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Public vs. Private vs. Protected

Sun-Li Beatteay
Engineer obsessed with distributed systems, cats, and whiskey 🥃. I live stream on Twitch: https://www.twitch.tv/paxosraft. Come join the Quorum!
・8 min read

For anyone learning Object Oriented Programming or Ruby or both, you know that there is a lot to learn. I’m still learning new things everyday. One of the topics that bothered me, and still bothers me, is the difference between public, private and protected instance methods.

As an attempt to better understand them, I’ve done some research on the topic and am writing down what I’ve learned. Hopefully this article will not only clear up the matter in my own head but help anyone else who is confused as well.

A basic understanding of Object Oriented Programming will be needed to understand this article. If you are unfamiliar with OOP, I suggest reading up on it first.

First Things First

What are public, private, and protected instance methods? Why do we use them? When do we use them?

To make it simple: public, private and protected methods are just that. Methods. You use them to perform certain functions on your code. The difference between the three comes from who and/or what has access to them.

Why do we use them? To provide a easy and simple interface for our classes. They allow us to write clean code and provide a enjoyable experience for the consumers of that code while protecting any sensitive data at the same time.

As for when do we use each one, that will require us to go more in-depth.

Public

Public methods are the generally considered the easiest to understand out of the three.

What are they?

Public methods are methods that are accessible both inside and outside the scope of your class. Any instance of that class will have access to public methods and can invoke them.

How do you use them?

You use them as you would any other method in ruby. Using dot notation, you can invoke a public method on a caller.

Let’s see it in action:

class Person
  def initialize(name, age)
    @name = name
    @age = age
  end

  public

  def name
    @name
  end

  def age
    @age
  end
end

joe = Person.new('Joe', 30)
joe.name                    # => 'Joe'
joe.age                     # => 30
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You can see above that joe is an instance of class Person. Since name and age are public instance methods, the joe object can access them even outside the scope of class Person.

As a side-note: you don’t need to preface public instance methods with public like I did in the code snippet above. All instance methods are public by default. I just did that to make it more clear.

When do you use them?

You certainly want to use public methods when displaying information for everyone to see.

A public method in human form.A public method in human form.

You should also keep a method public if it is a part of that class’s interface. Meaning that other classes interact with that class via that method. Since that last sentence made no sense, here’s an example:

class Dog
  attr_reader :name

  def initialize(name)
    @name = name
  end

  def speak
    'Arf!'
  end
end

class Owner
  attr_reader :name, :pet

  def initialize(name, pet_name)
    @name = name
    @pet = Dog.new(pet_name)
  end

  def call_pet
    puts "#{name}: Hey #{pet.name}! Come here boy!"
    puts "#{pet.name}: #{pet.speak}"
  end
end

tom = Owner.new('Tom', 'Rufus')
tom.call_pet  

# => "Tom: Hey Rufus! Come here boy!"
# => "Rufus: Arf!"
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The above example is a bit long, but you can see that the speak method in the Dog class is part of its interface. The Owner class uses that method in it’s call_pet method to allow the pet to speak. Also, we could use *speak *method by itself if we want the dog object to speak on it’s own. Therefore we should keep it a public method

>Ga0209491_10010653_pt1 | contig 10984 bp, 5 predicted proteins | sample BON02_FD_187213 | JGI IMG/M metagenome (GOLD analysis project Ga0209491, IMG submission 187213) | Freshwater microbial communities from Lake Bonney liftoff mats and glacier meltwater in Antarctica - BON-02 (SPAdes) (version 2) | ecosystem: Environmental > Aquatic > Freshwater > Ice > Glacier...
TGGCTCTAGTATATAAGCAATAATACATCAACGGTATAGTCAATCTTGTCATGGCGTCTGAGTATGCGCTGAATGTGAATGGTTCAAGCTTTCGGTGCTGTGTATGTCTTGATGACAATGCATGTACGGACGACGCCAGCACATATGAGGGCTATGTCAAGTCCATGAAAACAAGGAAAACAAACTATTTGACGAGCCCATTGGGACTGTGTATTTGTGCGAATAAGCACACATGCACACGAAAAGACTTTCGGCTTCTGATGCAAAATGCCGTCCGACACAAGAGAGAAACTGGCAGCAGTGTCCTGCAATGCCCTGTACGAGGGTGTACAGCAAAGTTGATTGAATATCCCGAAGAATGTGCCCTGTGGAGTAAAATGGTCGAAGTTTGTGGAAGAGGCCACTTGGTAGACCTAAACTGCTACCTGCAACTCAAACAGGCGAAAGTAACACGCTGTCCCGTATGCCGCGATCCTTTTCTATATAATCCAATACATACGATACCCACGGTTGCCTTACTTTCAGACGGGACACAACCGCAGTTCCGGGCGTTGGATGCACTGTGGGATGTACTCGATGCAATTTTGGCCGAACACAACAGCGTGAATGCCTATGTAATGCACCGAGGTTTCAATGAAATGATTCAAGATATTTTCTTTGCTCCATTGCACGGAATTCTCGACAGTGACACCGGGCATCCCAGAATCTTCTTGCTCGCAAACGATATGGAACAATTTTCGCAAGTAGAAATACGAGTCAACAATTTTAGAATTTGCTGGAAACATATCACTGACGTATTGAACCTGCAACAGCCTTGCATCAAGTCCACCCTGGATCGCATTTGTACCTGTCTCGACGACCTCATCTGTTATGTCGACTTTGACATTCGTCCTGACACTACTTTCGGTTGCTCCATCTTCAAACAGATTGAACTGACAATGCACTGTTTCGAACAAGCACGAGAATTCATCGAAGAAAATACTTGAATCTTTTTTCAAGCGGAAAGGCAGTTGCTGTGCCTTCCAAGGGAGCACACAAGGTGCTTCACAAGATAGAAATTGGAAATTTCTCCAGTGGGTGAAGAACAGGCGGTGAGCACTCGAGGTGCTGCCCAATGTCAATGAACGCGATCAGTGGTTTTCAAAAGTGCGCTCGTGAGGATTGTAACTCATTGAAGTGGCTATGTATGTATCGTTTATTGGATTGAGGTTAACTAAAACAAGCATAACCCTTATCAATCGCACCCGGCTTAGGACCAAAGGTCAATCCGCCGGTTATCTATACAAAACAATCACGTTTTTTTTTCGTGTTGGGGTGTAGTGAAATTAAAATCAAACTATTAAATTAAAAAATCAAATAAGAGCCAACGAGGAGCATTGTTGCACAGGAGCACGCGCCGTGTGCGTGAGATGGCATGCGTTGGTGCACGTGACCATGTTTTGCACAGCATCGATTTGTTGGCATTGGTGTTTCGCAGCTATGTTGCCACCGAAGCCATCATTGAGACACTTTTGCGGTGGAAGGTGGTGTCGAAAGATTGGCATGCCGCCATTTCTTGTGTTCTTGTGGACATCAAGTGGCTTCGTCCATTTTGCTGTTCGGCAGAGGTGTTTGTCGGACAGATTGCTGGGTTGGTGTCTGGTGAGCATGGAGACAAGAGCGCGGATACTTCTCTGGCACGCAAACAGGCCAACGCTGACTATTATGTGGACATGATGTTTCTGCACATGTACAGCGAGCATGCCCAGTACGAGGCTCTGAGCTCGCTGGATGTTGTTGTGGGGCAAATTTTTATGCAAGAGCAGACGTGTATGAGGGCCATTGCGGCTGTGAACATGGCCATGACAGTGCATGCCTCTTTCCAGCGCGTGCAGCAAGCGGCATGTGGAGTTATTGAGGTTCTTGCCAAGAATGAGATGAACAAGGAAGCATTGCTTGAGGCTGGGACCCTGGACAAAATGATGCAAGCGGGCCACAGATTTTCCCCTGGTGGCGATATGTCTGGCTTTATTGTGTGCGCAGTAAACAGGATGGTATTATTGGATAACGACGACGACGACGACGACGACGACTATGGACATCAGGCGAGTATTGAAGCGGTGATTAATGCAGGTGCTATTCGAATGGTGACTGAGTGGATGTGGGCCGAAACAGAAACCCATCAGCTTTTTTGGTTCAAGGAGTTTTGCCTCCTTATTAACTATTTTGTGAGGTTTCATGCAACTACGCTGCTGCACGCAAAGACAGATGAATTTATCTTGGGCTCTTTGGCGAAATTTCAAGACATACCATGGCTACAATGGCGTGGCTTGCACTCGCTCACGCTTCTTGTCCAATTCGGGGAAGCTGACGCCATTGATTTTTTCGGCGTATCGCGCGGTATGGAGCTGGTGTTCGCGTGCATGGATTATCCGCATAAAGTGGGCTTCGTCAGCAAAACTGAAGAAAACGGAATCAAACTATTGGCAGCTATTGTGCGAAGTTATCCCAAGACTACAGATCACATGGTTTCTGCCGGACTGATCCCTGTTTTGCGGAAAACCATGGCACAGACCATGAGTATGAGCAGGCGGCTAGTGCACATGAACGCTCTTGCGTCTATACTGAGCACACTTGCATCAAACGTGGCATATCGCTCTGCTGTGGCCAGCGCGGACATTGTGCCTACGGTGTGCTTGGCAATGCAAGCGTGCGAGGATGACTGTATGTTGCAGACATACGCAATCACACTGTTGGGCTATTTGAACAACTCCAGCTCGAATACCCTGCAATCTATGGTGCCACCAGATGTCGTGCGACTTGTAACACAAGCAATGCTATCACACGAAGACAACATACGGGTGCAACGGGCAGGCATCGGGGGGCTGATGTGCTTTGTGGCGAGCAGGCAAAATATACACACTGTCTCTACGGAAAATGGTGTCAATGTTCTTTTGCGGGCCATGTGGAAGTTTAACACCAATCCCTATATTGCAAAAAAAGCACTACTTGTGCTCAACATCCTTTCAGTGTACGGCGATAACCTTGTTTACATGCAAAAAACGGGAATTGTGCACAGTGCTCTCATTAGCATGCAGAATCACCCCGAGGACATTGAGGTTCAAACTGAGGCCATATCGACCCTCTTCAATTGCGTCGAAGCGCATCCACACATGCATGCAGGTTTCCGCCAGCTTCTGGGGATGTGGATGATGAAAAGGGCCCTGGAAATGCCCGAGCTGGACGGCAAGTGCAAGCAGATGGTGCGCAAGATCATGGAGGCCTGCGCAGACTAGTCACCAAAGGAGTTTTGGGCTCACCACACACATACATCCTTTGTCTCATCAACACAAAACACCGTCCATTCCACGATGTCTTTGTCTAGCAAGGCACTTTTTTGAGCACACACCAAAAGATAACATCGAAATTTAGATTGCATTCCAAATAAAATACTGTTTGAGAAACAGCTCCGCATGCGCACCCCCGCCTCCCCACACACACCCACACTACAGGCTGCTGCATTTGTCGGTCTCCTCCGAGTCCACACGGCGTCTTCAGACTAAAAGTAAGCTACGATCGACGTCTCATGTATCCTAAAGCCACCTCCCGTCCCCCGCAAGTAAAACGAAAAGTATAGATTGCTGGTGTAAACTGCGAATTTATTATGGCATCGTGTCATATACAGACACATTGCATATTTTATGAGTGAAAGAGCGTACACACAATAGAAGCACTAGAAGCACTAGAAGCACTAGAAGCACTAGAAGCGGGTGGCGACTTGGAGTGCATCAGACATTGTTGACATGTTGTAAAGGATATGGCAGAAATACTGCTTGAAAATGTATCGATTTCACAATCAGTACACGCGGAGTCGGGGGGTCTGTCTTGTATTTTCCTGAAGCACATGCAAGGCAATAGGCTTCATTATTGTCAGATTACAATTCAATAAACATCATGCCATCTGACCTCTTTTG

It’s also important to keep your method public when you want the program/client to be able to change the state of your object. For instance, say you have a car object and you want to spray paint it a different color:

class Car
  def initialize(color)
    @color = color
  end

  def spray_paint(new_color)
    @color = new_color
  end

  def color
    @color
  end
end

my_car = Car.new('pink')
my_car.color               # => 'pink'

my_car.spray_paint('black')
my_car.color               # => 'black'
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Private

Private methods are probably the next easiest to understand as protected are a bit more nuanced.

What are they?

Private methods are not accessible outside the scope of the class whatsoever. If you try to invoke a private method with a class object, an error will occur.

class TopSecret
  private


  def data
    "Top secret information"
  end
end 

secret_file = TopSecret.new
secret_file.data           
# => NoMethodError: private method `data' called for #<TopSecret:0x007f8051041ab8>
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How do you use them?

You may have also noticed that in order to make a method private, you have to preface it with the keyword private. *Any methods that you create underneath *private will be considered private methods and off limits.

(private is actually a ruby method itself, but it may be easier to think of it as a keyword/section divider)

Furthermore, private methods do not use dot notation and can only be called implicitly. This means that you will never reference self, or any other class instance, on a private method.

If you want to use a private method within the proper scope, just call it by its method name. Simple as that.

class Mathy
  def output_result(num1, num2)
    puts crazy_algorithm(num1, num2)
  end

  private

  def crazy_algorithm(num1, num2)
    value = num1 * num2
    value *= (num1 + num2)
    value /= num1
    value -= num2 / num1
    value**2
  end
end

equation = Mathy.new
equation.output_result(3, 5)    # => 1521
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When do you use them?

Private methods are very useful when it comes to managing the interface of both your class and your program. They should be used when dealing with:

  • Sensitive information, such as passwords, personal information, etc.

  • Methods that serve as the inner workings of your class and don’t output or display information.

  • Methods that don’t add to the interface and do not collaborate with other classes.

If you’re a developer building a video game app, you wouldn’t want the player to have access to the game settings, computer AI, or any other of the inner functions.

What happens when you don’t use private methodsWhat happens when you don’t use private methods